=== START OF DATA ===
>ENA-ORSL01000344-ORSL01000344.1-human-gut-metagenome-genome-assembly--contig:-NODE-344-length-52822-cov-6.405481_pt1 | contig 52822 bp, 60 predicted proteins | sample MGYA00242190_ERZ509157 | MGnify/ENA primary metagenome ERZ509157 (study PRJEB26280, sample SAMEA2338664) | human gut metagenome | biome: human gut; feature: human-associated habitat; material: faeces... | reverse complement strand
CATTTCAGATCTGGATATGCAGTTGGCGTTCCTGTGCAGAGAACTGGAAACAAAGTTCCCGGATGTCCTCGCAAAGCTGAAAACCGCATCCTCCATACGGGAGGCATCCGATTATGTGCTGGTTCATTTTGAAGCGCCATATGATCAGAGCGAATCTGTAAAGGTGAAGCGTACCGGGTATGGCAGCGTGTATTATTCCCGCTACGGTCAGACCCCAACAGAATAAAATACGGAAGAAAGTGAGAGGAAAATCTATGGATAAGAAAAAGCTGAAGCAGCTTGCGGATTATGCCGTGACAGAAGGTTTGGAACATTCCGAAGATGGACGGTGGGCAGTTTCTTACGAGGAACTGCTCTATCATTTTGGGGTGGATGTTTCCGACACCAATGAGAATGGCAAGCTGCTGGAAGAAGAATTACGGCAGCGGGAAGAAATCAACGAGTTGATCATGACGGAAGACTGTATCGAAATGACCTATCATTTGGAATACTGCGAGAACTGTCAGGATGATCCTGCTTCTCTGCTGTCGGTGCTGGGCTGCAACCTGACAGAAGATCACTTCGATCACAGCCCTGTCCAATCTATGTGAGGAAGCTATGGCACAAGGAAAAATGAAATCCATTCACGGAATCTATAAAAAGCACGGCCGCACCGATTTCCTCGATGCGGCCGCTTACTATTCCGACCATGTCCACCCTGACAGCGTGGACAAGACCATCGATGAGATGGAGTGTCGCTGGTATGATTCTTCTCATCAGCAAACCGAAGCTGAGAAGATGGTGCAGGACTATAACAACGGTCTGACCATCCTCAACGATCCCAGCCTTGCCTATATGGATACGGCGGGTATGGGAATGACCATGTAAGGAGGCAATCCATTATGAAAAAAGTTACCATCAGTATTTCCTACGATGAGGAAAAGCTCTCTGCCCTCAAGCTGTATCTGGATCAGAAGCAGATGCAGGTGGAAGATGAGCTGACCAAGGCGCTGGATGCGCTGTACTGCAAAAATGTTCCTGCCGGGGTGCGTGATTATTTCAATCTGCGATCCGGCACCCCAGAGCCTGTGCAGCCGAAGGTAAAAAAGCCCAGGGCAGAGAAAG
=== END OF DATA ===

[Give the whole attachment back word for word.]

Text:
>ENA-ORSL01000344-ORSL01000344.1-human-gut-metagenome-genome-assembly--contig:-NODE-344-length-52822-cov-6.405481_pt1 | contig 52822 bp, 60 predicted proteins | sample MGYA00242190_ERZ509157 | MGnify/ENA primary metagenome ERZ509157 (study PRJEB26280, sample SAMEA2338664) | human gut metagenome | biome: human gut; feature: human-associated habitat; material: faeces... | reverse complement strand
CATTTCAGATCTGGATATGCAGTTGGCGTTCCTGTGCAGAGAACTGGAAACAAAGTTCCCGGATGTCCTCGCAAAGCTGAAAACCGCATCCTCCATACGGGAGGCATCCGATTATGTGCTGGTTCATTTTGAAGCGCCATATGATCAGAGCGAATCTGTAAAGGTGAAGCGTACCGGGTATGGCAGCGTGTATTATTCCCGCTACGGTCAGACCCCAACAGAATAAAATACGGAAGAAAGTGAGAGGAAAATCTATGGATAAGAAAAAGCTGAAGCAGCTTGCGGATTATGCCGTGACAGAAGGTTTGGAACATTCCGAAGATGGACGGTGGGCAGTTTCTTACGAGGAACTGCTCTATCATTTTGGGGTGGATGTTTCCGACACCAATGAGAATGGCAAGCTGCTGGAAGAAGAATTACGGCAGCGGGAAGAAATCAACGAGTTGATCATGACGGAAGACTGTATCGAAATGACCTATCATTTGGAATACTGCGAGAACTGTCAGGATGATCCTGCTTCTCTGCTGTCGGTGCTGGGCTGCAACCTGACAGAAGATCACTTCGATCACAGCCCTGTCCAATCTATGTGAGGAAGCTATGGCACAAGGAAAAATGAAATCCATTCACGGAATCTATAAAAAGCACGGCCGCACCGATTTCCTCGATGCGGCCGCTTACTATTCCGACCATGTCCACCCTGACAGCGTGGACAAGACCATCGATGAGATGGAGTGTCGCTGGTATGATTCTTCTCATCAGCAAACCGAAGCTGAGAAGATGGTGCAGGACTATAACAACGGTCTGACCATCCTCAACGATCCCAGCCTTGCCTATATGGATACGGCGGGTATGGGAATGACCATGTAAGGAGGCAATCCATTATGAAAAAAGTTACCATCAGTATTTCCTACGATGAGGAAAAGCTCTCTGCCCTCAAGCTGTATCTGGATCAGAAGCAGATGCAGGTGGAAGATGAGCTGACCAAGGCGCTGGATGCGCTGTACTGCAAAAATGTTCCTGCCGGGGTGCGTGATTATTTCAATCTGCGATCCGGCACCCCAGAGCCTGTGCAGCCGAAGGTAAAAAAGCCCAGGGCAGAGAAAG